Jackie Gingrich Cushman

This time of year, colds and viruses spread rapidly from one person to another.  Anti-bacterial gel is a mainstay in the battle to stop the spread of germs and viruses.  Bottles of this stuff can be found in gyms, school, hospitals, cars, workplaces and mothers’ purses.  Those most concerned about the transmission of germs can be seen running around with bottles of Lysol spraying everything that does not move.

Often we view the spread of items as bad, but just consider the impact that could be had if, instead of spreading colds, we could spread happiness? 

According to the Gallup-Heathways Well-Being index released Jan. 8, 42 percent of Americans “experienced a lot of happiness and enjoyment without a lot of stress and worry,” while 13 percent of Americans said “they experienced daily worry and stress far outweighing their happiness and enjoyment.”  We are a group that could use a bit more happiness.

These statistics naturally lead to the questions: what are the causes of happiness and how can we make changes in our own lives to increase our own happiness and, potentially, the happiness of others?

Happiness is an elusive emotion, experienced at the individual level and caused by various factors.  Some might find happiness in reading a good book, while others might experience happiness in putting together Legos to create a Star Wars ship.  What influences well-being? According to a November 17, 2008 Gallup report, relationships and financial security affect our feelings of being well.

Gallup asked individuals to report feelings of financial security and interpersonal security.   Those who reported security in both areas also reported the highest scores of well-being.  Those who reported being financially secure but not interpersonally secure scored higher in well-being than did those who reported being interpersonally secure but not financially secure.  This might lead us to conclude that financial security affects us more than personal relationships do.  However, when subjects were asked about recent experiences that would indicate well-being (smiling and laughing the day before), they said that secure interpersonal relationships were more important and more influential. 

The report noted, “money alone may buy life satisfaction, but it does not seem to buy daily happiness.”  That, according to Gallup, means “people's overall assessment of life satisfaction, or ‘evaluative’ well-being, is strongly linked to income. In contrast, ‘experienced’ well-being, which has to do with emotions rather than overall evaluations, is more strongly linked to interpersonal variables -- such as the number of hours each day people spend socializing.”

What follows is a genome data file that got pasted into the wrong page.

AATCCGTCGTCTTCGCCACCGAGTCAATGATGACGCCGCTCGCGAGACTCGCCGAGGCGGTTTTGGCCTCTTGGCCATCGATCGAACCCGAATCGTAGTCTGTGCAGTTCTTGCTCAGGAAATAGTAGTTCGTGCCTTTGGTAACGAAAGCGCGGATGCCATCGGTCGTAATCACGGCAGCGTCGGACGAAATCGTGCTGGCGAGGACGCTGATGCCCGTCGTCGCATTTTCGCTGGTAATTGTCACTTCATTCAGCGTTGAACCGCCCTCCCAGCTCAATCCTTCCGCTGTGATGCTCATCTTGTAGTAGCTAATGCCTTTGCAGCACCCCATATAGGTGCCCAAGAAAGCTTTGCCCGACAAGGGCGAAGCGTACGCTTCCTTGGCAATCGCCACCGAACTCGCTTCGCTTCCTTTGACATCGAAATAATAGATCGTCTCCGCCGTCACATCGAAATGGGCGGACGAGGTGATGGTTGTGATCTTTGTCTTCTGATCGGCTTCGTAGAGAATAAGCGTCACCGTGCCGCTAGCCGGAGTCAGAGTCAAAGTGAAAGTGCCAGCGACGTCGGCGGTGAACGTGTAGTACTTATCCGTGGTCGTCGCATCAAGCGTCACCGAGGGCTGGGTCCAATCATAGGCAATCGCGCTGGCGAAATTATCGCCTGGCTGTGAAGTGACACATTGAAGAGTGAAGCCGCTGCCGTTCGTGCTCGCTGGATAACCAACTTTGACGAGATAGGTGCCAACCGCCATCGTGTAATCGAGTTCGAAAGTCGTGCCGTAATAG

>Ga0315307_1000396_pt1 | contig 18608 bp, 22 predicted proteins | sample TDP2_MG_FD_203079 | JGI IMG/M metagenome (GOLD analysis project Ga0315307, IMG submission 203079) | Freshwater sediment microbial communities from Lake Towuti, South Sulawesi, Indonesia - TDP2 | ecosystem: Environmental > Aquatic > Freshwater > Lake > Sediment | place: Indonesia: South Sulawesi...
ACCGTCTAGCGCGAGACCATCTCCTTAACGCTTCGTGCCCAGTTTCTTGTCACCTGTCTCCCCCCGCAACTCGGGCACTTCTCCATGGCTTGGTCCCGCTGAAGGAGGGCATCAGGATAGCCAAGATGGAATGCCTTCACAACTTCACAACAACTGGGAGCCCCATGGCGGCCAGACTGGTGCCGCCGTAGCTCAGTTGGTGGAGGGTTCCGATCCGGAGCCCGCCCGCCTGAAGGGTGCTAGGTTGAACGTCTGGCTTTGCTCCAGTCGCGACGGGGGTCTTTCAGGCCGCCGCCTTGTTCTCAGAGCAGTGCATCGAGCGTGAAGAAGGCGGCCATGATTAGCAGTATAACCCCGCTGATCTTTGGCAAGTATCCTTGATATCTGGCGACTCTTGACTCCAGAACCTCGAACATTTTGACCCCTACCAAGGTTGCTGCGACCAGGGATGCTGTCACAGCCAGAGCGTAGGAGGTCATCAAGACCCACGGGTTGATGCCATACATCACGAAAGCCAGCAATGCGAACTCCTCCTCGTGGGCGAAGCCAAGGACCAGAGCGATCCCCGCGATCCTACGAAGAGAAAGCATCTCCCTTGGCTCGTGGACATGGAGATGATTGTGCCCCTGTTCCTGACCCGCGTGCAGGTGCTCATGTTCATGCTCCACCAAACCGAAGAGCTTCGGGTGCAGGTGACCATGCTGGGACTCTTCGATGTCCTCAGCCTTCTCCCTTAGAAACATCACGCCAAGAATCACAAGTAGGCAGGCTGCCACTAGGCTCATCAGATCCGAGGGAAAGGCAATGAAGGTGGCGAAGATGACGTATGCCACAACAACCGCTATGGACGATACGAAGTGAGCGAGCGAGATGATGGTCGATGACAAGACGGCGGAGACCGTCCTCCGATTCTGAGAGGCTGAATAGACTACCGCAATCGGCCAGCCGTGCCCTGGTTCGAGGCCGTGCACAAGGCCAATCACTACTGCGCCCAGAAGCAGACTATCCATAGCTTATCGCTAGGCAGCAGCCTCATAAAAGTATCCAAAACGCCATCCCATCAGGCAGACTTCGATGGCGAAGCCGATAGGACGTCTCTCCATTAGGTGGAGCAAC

In fact, the amount of time spent socializing each day directly affects reports of happiness, with six to seven hours considered optimal.

In “Dynamic spread of happiness in a large social network,” (BMJ, January 8, 2009, James H Fowler, associate professor, department of political science, University of California, San Diego, Nicholas A Christakis, professor Department of Health Care Policy, Harvard Medical School and Department of Sociology) the authors conclude that “happy people tend to be located in the center of their local social networks and in large clusters of other happy people.” They also concluded “changes in happiness can ripple through social networks and generate large-scale structure in the network, giving rise to clusters of happy and unhappy individuals.”

The study used 20 years of data from the Framingham Heart Study, which included 4,739 people.  Relationships (family, friends and physical location) were mapped from the data to determine the social network of the participants.  Measures of happiness were based on the results of questions asked from 1983 – 2003, and reflected feelings of happiness and hopefulness, and their change over time. 

The study did not determine how or why happiness spread (mimicking laughter and smiles, sharing of good fortune or emotional contagion).  But it did conclude that happiness spreads up to three degrees of separation.

Pollyanna, the orphan heroine of the 1913 novel by Eleanor Porter, spread cheer through the New England village where she moves by playing the “glad game,” finding something good in every situation.  While the name Pollyanna has come to mean to some the naïve belief that all is fine, the author Porter noted in an interview, "People have thought that Pollyanna chirped that she was 'glad' at everything. . . I have never believed that we ought to deny discomfort and pain and evil; I have merely thought that it is far better to 'greet the unknown with a cheer.'"

In these winter months, both in terms of weather and economic outlook, what might this mean to those of us who squirt our hands dozens of time a day with antibacterial gel trying to avoid the spread of colds and viruses in the winter months?  Maybe we should spend as much time, effort and attention being happy and spreading happiness to others.


Jackie Gingrich Cushman

Jackie Gingrich Cushman is a speaker, syndicated columnist, socialpreneur, and author of "The Essential American: 25 Documents and Speeches Every American Should Own," and co-author of “The 5 Principles for a Successful Life: From Our Family to Yours”.